In her introduction Weekes states that these manuscripts “provide an unparalleled opportunity to study the historical context in which certain types of engravings and metalcuts from this region were used during the fifteenth century,” (11) and offer evidence for “why the Master of the Berlin Passion and his circle made engravings and metalcuts; what their intentions were, who their public were, and what meanings contemporaries invested in their prints.” (19) Weekes is successful in much of this endeavor; however, I think she might have gone further with her last goal, analyzing the meanings invested in the images by their viewers. For example, Chapter 3 discusses a “vernacular prayer book for the feasts of the church year” (102) that was probably owned by a nun in the Convent of St. Catharina Mariendaal at Venlo, and perhaps produced in the nearby Convent of St. Andreas at Sonsbeck by Xanten (Paris, Bibliothèque National, Cabinet des Étampes, Rés EA 6). Weekes concludes her analysis of the manuscript with a discussion of how nuns used para-liturgical books, and how the organization of the book based on the liturgical calendar might have divorced the images from their narrative sequence, and even associated them with the passing of time. This is all well and good, but it would have been illuminating for the relation between user and image to be further explored, using the specific information available in the devotional text of the manuscript.
The final chapter of Early Engravers and their Public presents a similar problem. This chapter focuses on a Book of Hours with prints that have been stitched into place instead of glued down (Vienna ÖNB, series nova 12715). While “women living a religious life in enclosure were a significant audience for engravings by the Master of the Berlin Passion and the St. Erasmus Masters” (166), internal evidence suggests male ownership of series nova 12715, unlike most of the other manuscripts in this study. It is particularly intriguing that one of the few manuscripts with inset prints to belong to a man would also have such an obvious sign of a woman’s presence in the stitching around the devotional image. Weekes examines how this stitched decoration might be seen as a symbol of women’s human labor as spiritual devotion (labora and ora), and how the manuscript may have been gifted by a nun to one of her monastic governors as a token of spiritual love. She also discusses how the green and red silk thread might be seen as symbols of Christ’s human and divine natures (labora and ora again? Weekes doesn’t say), and how stitching the prints in place may have evoked other objects stitched into manuscripts, in particular pilgrimage mementoes. This latter aspect may have helped the prints function as part of the phenomena of “mental pilgrimages,” as discussed by Kathryn Rudy and others, and indeed Weekes notes that the manuscript offers a surprisingly large number of indulgences. If Weekes is correct – and I think there is good reason to believe she is – then the monk who owned this manuscript must have been aware he was using “a woman’s book” for his devotions. Certainly a study claiming that “[t]he religious aspirations of women were, it appears, of central importance when it came to developing the role of engravings in late medieval devotional practice” (143) should speculate further on what it means when a man undertakes that same practice.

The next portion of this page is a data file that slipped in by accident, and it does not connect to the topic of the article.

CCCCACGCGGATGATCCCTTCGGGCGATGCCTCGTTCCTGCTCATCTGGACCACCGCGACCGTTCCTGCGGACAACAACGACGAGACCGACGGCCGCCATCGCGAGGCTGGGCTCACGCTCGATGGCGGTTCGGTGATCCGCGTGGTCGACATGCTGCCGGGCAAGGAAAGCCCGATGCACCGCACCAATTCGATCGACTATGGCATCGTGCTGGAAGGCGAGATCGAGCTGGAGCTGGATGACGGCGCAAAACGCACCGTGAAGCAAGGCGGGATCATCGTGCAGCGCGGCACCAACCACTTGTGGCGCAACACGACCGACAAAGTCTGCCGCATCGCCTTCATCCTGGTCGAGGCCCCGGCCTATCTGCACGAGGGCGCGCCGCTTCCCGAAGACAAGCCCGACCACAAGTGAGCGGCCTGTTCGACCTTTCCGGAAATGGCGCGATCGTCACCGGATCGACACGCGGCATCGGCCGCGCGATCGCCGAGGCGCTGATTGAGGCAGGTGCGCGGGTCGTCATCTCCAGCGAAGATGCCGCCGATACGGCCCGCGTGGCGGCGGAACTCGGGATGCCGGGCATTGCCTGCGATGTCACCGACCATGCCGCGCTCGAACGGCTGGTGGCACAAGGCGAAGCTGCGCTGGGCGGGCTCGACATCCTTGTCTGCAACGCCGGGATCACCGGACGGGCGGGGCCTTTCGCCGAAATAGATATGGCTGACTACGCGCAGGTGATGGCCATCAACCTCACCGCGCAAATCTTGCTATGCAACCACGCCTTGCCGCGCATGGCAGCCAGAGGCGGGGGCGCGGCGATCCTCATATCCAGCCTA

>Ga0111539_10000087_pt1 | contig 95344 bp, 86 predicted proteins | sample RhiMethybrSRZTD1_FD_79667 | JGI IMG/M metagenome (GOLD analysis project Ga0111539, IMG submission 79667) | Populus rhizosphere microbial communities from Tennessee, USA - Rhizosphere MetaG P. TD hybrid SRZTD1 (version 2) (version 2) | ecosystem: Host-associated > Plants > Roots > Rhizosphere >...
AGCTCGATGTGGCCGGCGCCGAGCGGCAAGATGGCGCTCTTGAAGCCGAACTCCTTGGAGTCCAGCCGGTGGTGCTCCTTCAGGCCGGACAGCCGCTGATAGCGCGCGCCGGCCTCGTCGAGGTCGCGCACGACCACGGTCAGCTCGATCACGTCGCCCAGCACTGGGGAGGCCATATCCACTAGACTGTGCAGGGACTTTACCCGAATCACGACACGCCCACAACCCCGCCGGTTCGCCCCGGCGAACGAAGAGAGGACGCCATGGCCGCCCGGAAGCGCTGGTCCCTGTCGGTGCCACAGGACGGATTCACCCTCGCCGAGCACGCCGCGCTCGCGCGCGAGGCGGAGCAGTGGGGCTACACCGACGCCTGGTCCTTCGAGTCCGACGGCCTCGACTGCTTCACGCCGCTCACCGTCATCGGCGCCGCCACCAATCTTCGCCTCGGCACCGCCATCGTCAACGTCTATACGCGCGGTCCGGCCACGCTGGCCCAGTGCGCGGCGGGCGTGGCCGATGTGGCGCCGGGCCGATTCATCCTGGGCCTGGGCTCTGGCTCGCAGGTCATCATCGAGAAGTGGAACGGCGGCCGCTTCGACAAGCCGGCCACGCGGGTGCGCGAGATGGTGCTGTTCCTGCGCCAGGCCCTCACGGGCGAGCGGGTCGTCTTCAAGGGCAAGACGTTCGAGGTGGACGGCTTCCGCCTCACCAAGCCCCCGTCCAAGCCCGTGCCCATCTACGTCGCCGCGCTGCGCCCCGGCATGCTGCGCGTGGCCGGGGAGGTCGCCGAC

These criticisms are minor; indeed this study has much to recommend it – the result of thorough and commendable research into the relationship between images and texts. It offers a wealth of thought provoking ideas about the production, marketing, and reception of prints in the fifteenth century, and would be a valuable addition to any print scholar’s collection. It includes a thorough catalogue of the manuscripts discussed in the text; I was particularly impressed by the comparative tables that precede the color plates. Indeed this inventive use of spread-sheet technology might be adopted by other scholars wrestling with an unwieldy amount of comparative visual material.